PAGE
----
An early-winter 32lb 8oz mirror - proof that no rig changes are needed in order to catch cold-water carp.
In my match fishing days, fining down for a bite when things got a bit tricky, or when cold-water bites became much more finicky, was the norm. We all did it and I would hazard a guess that the same thing still happens on match stillwaters, rivers and canals these days.
However, as a carp angler it’s not always necessary. In fact, once I reminded myself that I’m not fishing for little silver swimmy things of 5-6inches long, I realised that it wasn’t necessary at all.
Regardless of the time of year the gear that Mark casts into the lake will not change.
Think about it… a small roach, for example, has a very small mouth and so is more sensitive to feeling ‘heavy’ lines (it’s all relative). But, have you seen the size of the mouth on even a 20lb carp? Is it really feasible to think that a carp with a mouth of that size – and without a great deal of ‘feeling’ around said mouth – is going to tell the difference between a size 6 and a size 10 hook, so to speak. This last year or so I, and many of the lads I know, have used larger hooks when carp fishing, even up to a size four on many occasions. I rarely – except when zig or floater fishing with smaller hook baits – see the need to use small hooks. I just do not believe that carp can tell the difference and, besides, you can always balance the hook bait accordingly if you are that worried.
Large hook sizes are Mark’s preference for the vast majority of his angling these days.
It’s the very same story with hook links, with big-mouthed carp surely not being able to tell the difference between breaking strains. Some people will tell you that carp are super-intelligent beings, but I disagree. Similarly, they often take in debris far thicker than an angler’s hook link when feeding. I mentioned zig and floater fishing, so let me quantify why smaller hooks and lighter lines are necessary in both cases. It’s as simple as matching the terminal tackle to the smaller hook baits and, of course the need for the lines to float or be easily suspended in mid water. Heavier lines and big hooks are not conducive to this whatsoever.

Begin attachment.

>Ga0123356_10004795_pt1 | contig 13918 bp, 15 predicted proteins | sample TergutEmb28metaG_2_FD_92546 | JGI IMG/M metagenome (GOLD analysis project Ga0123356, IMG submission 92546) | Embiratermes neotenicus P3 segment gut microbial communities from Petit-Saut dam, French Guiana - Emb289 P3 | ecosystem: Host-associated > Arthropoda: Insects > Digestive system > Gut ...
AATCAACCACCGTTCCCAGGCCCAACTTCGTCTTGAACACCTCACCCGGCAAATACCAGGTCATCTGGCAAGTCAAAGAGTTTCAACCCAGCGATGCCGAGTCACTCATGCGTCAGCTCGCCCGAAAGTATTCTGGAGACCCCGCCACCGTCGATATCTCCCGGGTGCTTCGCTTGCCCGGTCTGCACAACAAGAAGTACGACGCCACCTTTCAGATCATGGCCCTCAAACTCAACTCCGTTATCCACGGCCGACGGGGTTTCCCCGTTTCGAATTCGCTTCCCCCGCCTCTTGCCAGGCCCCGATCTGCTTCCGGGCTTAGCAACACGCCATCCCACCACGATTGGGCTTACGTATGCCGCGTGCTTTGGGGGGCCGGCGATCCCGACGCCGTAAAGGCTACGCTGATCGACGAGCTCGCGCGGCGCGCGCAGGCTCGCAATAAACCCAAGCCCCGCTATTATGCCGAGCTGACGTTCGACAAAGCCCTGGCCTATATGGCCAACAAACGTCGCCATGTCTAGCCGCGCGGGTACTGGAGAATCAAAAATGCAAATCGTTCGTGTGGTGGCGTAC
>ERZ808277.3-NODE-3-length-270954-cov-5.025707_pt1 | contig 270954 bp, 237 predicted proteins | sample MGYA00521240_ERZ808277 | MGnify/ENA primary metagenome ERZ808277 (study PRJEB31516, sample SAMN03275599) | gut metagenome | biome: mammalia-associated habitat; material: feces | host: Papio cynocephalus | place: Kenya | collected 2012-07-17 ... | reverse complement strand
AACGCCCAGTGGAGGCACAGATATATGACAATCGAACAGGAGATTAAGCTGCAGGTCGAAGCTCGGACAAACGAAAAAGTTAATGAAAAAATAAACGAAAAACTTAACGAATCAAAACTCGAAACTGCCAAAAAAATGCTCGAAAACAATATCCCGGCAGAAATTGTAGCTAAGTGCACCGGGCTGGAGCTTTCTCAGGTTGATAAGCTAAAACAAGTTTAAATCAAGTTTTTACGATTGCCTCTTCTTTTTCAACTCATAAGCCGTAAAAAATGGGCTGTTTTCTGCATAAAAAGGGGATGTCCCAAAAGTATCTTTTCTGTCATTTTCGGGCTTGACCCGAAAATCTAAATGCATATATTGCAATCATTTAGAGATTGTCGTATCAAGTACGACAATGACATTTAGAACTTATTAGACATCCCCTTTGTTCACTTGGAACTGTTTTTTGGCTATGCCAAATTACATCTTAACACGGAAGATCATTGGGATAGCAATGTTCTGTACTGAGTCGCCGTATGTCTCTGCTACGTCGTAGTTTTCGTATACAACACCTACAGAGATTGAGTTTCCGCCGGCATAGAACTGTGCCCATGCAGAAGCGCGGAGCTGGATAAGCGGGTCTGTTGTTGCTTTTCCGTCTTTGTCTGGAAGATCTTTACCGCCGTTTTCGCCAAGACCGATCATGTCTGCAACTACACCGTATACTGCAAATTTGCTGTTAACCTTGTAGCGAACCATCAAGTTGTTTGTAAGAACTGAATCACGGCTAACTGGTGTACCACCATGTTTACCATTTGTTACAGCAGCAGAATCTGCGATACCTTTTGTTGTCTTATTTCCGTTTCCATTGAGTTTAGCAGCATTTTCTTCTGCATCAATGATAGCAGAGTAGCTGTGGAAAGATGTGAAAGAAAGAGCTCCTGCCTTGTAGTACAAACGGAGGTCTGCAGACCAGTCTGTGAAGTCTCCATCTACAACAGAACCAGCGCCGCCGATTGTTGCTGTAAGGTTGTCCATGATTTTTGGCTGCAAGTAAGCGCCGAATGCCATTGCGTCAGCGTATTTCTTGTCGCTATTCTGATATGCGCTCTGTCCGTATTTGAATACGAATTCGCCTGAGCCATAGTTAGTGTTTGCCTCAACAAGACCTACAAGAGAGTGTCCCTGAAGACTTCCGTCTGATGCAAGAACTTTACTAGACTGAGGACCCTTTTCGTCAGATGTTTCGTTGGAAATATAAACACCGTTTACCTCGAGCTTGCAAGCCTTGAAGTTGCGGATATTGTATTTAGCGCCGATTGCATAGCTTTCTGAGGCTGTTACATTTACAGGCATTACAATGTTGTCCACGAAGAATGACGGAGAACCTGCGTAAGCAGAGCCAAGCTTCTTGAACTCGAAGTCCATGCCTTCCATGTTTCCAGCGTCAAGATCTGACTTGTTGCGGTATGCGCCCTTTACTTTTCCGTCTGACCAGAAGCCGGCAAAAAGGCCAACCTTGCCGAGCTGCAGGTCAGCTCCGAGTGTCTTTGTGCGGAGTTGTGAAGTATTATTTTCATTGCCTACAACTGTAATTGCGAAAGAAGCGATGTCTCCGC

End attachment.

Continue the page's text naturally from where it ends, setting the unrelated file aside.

Smaller hooks do come into play when Zig Rig fishing…
The final thing I definitely do not change is my main line. I’ve been using the 16lb Exocet Trans Khaki for the majority of my fishing throughout the summer and will continue to do so through the colder months and into next year. Unless, of course, Fox launches something new to usurp the Exocet, but it’s such a good line that I can’t see that happening in a hurry. So, I’d say as with everything in carp fishing, ask yourself the question: Am I doing this because I am confident in it and believe that it works or just because the common consensus is that I should be doing so? Sure, the carp’s metabolism slows during the colder months and, yes, they feed differently and on different things, but that should not mean wholesale changes to your tackle. Feeding spells may be shorter and less frequent, but that only needs a change in your own approach and not your tackle. Oh, and not forgetting that all-important re-think of bait tactics, but don’t start fiddling with your end tackle; what worked before will still work now.
Exocet Trans Khaki in 16lb is perfect for year-round use!